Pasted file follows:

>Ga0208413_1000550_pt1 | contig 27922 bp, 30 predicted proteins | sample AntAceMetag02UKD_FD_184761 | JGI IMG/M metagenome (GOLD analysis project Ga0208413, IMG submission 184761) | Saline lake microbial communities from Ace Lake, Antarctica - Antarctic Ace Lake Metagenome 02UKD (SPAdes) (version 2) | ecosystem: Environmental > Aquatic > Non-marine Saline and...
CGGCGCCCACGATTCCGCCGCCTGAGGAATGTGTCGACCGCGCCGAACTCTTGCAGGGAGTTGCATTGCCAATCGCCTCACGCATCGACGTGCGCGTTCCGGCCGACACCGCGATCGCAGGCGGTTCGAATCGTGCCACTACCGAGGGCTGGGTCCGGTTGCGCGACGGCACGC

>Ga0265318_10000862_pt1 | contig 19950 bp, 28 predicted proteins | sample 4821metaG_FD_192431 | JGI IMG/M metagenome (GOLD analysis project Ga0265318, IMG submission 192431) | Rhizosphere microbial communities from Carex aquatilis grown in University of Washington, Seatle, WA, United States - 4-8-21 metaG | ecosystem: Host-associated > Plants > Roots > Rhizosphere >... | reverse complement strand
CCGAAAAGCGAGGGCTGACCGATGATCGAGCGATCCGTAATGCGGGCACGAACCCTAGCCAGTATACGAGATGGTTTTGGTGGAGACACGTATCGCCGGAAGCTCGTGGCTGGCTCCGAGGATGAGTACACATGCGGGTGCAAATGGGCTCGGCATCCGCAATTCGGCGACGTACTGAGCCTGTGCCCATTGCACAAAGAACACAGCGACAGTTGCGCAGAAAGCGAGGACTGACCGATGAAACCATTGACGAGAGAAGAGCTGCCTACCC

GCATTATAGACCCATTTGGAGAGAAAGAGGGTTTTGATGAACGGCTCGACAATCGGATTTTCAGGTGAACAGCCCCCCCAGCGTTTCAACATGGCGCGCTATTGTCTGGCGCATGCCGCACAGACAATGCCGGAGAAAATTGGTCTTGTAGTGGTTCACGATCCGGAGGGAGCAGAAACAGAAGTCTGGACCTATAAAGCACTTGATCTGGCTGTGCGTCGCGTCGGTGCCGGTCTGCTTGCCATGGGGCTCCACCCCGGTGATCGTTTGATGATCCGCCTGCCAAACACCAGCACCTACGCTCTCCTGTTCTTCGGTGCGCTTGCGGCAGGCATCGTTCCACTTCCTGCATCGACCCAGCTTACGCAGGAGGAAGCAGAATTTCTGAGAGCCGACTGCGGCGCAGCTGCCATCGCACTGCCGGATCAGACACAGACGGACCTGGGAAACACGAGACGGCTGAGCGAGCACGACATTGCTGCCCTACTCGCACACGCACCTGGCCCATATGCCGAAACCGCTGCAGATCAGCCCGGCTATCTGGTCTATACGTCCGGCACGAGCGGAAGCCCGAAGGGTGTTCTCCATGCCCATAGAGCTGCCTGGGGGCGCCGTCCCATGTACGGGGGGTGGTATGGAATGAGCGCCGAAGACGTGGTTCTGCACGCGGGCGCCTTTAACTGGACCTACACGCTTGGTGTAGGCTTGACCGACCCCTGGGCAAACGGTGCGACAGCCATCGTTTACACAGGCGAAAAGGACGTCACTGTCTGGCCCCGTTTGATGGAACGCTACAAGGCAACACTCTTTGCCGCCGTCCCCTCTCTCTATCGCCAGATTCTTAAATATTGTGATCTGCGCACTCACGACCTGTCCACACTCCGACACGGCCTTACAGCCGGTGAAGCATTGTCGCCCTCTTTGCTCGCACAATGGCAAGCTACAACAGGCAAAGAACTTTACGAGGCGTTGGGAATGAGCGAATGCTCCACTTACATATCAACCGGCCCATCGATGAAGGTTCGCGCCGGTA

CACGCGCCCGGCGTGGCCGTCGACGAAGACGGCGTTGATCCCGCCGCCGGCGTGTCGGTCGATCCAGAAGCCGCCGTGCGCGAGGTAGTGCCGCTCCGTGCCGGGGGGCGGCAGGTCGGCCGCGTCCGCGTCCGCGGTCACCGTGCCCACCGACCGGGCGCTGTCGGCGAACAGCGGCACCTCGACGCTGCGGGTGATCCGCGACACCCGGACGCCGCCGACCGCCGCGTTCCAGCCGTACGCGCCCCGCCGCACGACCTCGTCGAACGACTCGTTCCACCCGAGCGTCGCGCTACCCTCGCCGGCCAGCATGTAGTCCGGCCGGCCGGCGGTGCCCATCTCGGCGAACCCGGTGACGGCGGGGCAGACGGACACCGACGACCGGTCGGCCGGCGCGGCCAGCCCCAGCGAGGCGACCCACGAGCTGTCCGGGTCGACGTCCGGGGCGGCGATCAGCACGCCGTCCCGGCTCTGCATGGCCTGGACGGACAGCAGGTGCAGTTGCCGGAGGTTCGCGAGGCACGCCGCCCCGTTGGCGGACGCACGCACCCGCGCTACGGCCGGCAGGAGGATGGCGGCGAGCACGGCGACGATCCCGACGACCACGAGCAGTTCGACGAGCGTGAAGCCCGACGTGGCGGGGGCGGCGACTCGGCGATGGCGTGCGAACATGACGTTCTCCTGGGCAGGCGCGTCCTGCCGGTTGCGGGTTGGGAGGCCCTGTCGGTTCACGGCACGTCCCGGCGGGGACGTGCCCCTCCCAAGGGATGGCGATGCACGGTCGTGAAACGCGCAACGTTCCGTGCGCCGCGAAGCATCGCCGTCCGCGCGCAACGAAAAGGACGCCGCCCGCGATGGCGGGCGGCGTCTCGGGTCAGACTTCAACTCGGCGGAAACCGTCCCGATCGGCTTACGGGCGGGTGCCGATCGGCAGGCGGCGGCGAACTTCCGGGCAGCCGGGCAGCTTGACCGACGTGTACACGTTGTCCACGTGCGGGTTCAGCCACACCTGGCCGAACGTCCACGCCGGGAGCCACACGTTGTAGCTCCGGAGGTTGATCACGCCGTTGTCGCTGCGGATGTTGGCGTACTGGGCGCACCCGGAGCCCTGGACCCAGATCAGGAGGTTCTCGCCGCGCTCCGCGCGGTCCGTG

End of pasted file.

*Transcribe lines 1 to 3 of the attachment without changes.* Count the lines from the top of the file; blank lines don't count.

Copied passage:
>Ga0208413_1000550_pt1 | contig 27922 bp, 30 predicted proteins | sample AntAceMetag02UKD_FD_184761 | JGI IMG/M metagenome (GOLD analysis project Ga0208413, IMG submission 184761) | Saline lake microbial communities from Ace Lake, Antarctica - Antarctic Ace Lake Metagenome 02UKD (SPAdes) (version 2) | ecosystem: Environmental > Aquatic > Non-marine Saline and...
CGGCGCCCACGATTCCGCCGCCTGAGGAATGTGTCGACCGCGCCGAACTCTTGCAGGGAGTTGCATTGCCAATCGCCTCACGCATCGACGTGCGCGTTCCGGCCGACACCGCGATCGCAGGCGGTTCGAATCGTGCCACTACCGAGGGCTGGGTCCGGTTGCGCGACGGCACGC

>Ga0265318_10000862_pt1 | contig 19950 bp, 28 predicted proteins | sample 4821metaG_FD_192431 | JGI IMG/M metagenome (GOLD analysis project Ga0265318, IMG submission 192431) | Rhizosphere microbial communities from Carex aquatilis grown in University of Washington, Seatle, WA, United States - 4-8-21 metaG | ecosystem: Host-associated > Plants > Roots > Rhizosphere >... | reverse complement strand